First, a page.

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Size limit stays on late French immersion program
French immersion will continue to operate as a limited-entry program in local schools, despite an effort to throw open the classroom doors to every student who wants in.
The board of the Okanagan Skaha School District on Monday rejected Trustee Walter Huebert’s motion to guarantee space in the program, which for the 2013-14 session offered new students spots in four Grade 6 classes.
Huebert, who registered the lone vote in favour, said in an interview Tuesday he was disappointed with his colleagues’ decision.
Nonetheless, Huebert said he understood why his colleagues defeated the motion.
Of primary concern is the unknown financial implications of such a guarantee.
“I guess the other board members were quite cautionary about that,” he said, noting that a separate policy change will give trustees more input into how many sections are offered each year.
“During budget time the issue will come up again,” he said. “It’s not lost.”
Assistant superintendent Dave Burgoyne told the board that a high attrition rate in late French immersion, plus the variable number of applicants from year to year, makes guaranteeing spaces difficult and possibly expensive.
He explained that teachers are entitled to additional compensation of $2,400 for each student over the class-size limit of 30, but that there’s little room beyond that number.
“If the decision was the class or classes that had 32 kids in them were not appropriate for learning, then it would require another division, and that extra division would cost $93,300,” Burgoyne said.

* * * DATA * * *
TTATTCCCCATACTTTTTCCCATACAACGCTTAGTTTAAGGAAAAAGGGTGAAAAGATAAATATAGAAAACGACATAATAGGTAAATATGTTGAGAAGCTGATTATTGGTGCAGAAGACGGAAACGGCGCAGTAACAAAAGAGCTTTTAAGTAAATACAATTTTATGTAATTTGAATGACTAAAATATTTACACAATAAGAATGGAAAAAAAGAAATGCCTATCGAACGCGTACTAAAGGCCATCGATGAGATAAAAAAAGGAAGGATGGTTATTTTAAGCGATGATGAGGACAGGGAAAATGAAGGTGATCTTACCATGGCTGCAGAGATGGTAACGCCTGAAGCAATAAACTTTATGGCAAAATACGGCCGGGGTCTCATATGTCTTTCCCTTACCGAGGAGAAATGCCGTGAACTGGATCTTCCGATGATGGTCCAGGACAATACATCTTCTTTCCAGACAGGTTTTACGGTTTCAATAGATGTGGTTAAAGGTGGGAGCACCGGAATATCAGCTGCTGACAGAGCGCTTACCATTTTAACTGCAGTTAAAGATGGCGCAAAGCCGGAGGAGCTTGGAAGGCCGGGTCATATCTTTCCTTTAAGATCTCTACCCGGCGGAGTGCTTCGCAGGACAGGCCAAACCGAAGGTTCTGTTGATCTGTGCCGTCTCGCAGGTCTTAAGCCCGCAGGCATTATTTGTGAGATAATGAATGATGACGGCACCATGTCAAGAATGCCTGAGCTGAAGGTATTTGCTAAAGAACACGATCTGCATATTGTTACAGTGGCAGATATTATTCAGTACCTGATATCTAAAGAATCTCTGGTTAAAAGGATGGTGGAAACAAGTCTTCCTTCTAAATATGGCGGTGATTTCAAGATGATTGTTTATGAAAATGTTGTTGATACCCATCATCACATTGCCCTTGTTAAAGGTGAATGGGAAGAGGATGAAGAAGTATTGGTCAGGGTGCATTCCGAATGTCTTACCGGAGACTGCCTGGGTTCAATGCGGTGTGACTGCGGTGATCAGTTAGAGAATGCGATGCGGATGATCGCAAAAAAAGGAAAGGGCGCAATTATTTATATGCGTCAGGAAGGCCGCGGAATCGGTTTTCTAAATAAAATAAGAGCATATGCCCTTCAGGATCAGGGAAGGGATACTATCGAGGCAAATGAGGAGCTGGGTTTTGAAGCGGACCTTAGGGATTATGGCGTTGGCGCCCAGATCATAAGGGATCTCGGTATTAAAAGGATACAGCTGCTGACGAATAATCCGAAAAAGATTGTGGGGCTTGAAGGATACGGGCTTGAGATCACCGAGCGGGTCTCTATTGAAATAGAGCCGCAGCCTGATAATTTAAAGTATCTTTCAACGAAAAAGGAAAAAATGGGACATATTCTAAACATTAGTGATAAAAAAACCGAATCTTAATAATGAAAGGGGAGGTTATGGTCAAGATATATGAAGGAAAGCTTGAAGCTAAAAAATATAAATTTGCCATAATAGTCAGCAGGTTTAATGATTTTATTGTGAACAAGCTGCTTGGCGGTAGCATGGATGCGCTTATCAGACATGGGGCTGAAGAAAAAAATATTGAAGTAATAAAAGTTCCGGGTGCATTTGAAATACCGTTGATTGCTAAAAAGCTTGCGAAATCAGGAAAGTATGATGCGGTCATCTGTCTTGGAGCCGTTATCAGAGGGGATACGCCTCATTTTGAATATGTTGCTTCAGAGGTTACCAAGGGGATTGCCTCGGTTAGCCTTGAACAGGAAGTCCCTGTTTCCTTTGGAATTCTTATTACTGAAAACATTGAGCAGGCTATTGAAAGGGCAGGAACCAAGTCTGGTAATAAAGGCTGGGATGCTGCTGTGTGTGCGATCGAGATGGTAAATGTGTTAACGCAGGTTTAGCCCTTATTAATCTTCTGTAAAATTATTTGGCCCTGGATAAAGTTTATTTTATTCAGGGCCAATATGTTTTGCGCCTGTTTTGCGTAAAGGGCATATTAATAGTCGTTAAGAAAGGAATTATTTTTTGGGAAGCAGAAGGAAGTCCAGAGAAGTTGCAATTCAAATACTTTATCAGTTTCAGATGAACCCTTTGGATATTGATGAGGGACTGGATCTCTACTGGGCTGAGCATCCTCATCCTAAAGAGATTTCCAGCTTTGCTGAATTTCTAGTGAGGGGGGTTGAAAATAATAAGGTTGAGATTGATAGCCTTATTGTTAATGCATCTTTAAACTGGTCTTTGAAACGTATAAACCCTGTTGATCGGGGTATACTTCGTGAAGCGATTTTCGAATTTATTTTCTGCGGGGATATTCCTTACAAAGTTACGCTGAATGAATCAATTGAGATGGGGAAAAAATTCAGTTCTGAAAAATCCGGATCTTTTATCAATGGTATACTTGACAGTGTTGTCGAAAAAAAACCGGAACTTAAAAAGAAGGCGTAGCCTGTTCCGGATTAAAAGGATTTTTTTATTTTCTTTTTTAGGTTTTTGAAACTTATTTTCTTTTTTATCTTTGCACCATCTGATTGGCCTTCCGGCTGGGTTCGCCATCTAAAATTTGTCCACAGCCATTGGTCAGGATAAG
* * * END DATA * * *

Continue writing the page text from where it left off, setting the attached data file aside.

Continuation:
The board also heard that in the past five years, the number of students who dropped out of late French immersion has ranged from six to 29, including 18 so far this year, and finding homes for those kids in English-track programming could be tough once classes are set.
Trustee Ginny Manning said that in addition to budgetary issues, she was concerned that guaranteeing French immersion seats could be seen as giving preferential treatment to one group of kids.
“I’m worried that someone, if we went ahead with this, would complain that they were discriminated against because their child didn’t get the same consideration with another program or another course or another class,” Manning said.
She also urged colleagues to allow time for the policy amendments approved Monday to be given a chance to work.
Among the changes is a move to award all seats in French immersion by lottery, which will end the practice of guaranteeing spaces to students who have siblings in the program.
The board will also be required to confirm at budget time the number of classes in the program that will be offered the following year.
“I think that we’ve really moved forward on this whole French immersion situation,” said board chairman Bruce Johnson.
As of Dec. 20, there were 671 kids enrolled in French immersion from Grades 6-12 at schools in Penticton and Summerland, representing about 11 per cent of the district’s entire student body.
The board last year considered adding early French immersion to begin in kindergarten, but opted against doing so because of unknown startup costs.